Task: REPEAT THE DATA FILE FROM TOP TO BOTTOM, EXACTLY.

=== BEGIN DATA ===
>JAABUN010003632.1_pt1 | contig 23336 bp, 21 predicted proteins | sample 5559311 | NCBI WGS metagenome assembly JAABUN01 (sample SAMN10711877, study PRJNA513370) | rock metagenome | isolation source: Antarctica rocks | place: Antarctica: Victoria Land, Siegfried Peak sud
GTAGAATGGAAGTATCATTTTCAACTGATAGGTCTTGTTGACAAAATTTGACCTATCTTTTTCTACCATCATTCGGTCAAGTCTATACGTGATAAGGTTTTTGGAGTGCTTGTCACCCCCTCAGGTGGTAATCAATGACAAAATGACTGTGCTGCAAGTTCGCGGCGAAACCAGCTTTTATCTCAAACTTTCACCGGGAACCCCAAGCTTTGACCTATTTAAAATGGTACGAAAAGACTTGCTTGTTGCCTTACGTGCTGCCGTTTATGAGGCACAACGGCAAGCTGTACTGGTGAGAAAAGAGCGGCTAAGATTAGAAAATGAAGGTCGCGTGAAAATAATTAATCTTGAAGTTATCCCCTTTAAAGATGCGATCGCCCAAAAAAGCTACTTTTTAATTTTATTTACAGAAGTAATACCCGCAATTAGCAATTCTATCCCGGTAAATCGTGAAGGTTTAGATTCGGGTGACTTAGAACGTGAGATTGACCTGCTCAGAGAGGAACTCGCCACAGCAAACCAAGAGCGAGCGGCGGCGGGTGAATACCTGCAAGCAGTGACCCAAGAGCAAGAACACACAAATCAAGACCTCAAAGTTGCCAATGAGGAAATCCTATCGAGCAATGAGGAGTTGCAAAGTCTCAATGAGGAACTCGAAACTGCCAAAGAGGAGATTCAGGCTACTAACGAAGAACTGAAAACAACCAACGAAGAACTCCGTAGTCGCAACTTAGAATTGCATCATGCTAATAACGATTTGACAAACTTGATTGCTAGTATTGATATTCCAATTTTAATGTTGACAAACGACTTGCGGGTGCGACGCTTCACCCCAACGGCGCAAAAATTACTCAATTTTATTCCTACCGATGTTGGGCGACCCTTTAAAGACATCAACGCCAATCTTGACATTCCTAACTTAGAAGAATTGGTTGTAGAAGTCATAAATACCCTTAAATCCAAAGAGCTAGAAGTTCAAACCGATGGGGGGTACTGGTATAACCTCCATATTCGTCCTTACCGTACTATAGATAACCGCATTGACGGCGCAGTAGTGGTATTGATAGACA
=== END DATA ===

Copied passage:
>JAABUN010003632.1_pt1 | contig 23336 bp, 21 predicted proteins | sample 5559311 | NCBI WGS metagenome assembly JAABUN01 (sample SAMN10711877, study PRJNA513370) | rock metagenome | isolation source: Antarctica rocks | place: Antarctica: Victoria Land, Siegfried Peak sud
GTAGAATGGAAGTATCATTTTCAACTGATAGGTCTTGTTGACAAAATTTGACCTATCTTTTTCTACCATCATTCGGTCAAGTCTATACGTGATAAGGTTTTTGGAGTGCTTGTCACCCCCTCAGGTGGTAATCAATGACAAAATGACTGTGCTGCAAGTTCGCGGCGAAACCAGCTTTTATCTCAAACTTTCACCGGGAACCCCAAGCTTTGACCTATTTAAAATGGTACGAAAAGACTTGCTTGTTGCCTTACGTGCTGCCGTTTATGAGGCACAACGGCAAGCTGTACTGGTGAGAAAAGAGCGGCTAAGATTAGAAAATGAAGGTCGCGTGAAAATAATTAATCTTGAAGTTATCCCCTTTAAAGATGCGATCGCCCAAAAAAGCTACTTTTTAATTTTATTTACAGAAGTAATACCCGCAATTAGCAATTCTATCCCGGTAAATCGTGAAGGTTTAGATTCGGGTGACTTAGAACGTGAGATTGACCTGCTCAGAGAGGAACTCGCCACAGCAAACCAAGAGCGAGCGGCGGCGGGTGAATACCTGCAAGCAGTGACCCAAGAGCAAGAACACACAAATCAAGACCTCAAAGTTGCCAATGAGGAAATCCTATCGAGCAATGAGGAGTTGCAAAGTCTCAATGAGGAACTCGAAACTGCCAAAGAGGAGATTCAGGCTACTAACGAAGAACTGAAAACAACCAACGAAGAACTCCGTAGTCGCAACTTAGAATTGCATCATGCTAATAACGATTTGACAAACTTGATTGCTAGTATTGATATTCCAATTTTAATGTTGACAAACGACTTGCGGGTGCGACGCTTCACCCCAACGGCGCAAAAATTACTCAATTTTATTCCTACCGATGTTGGGCGACCCTTTAAAGACATCAACGCCAATCTTGACATTCCTAACTTAGAAGAATTGGTTGTAGAAGTCATAAATACCCTTAAATCCAAAGAGCTAGAAGTTCAAACCGATGGGGGGTACTGGTATAACCTCCATATTCGTCCTTACCGTACTATAGATAACCGCATTGACGGCGCAGTAGTGGTATTGATAGACA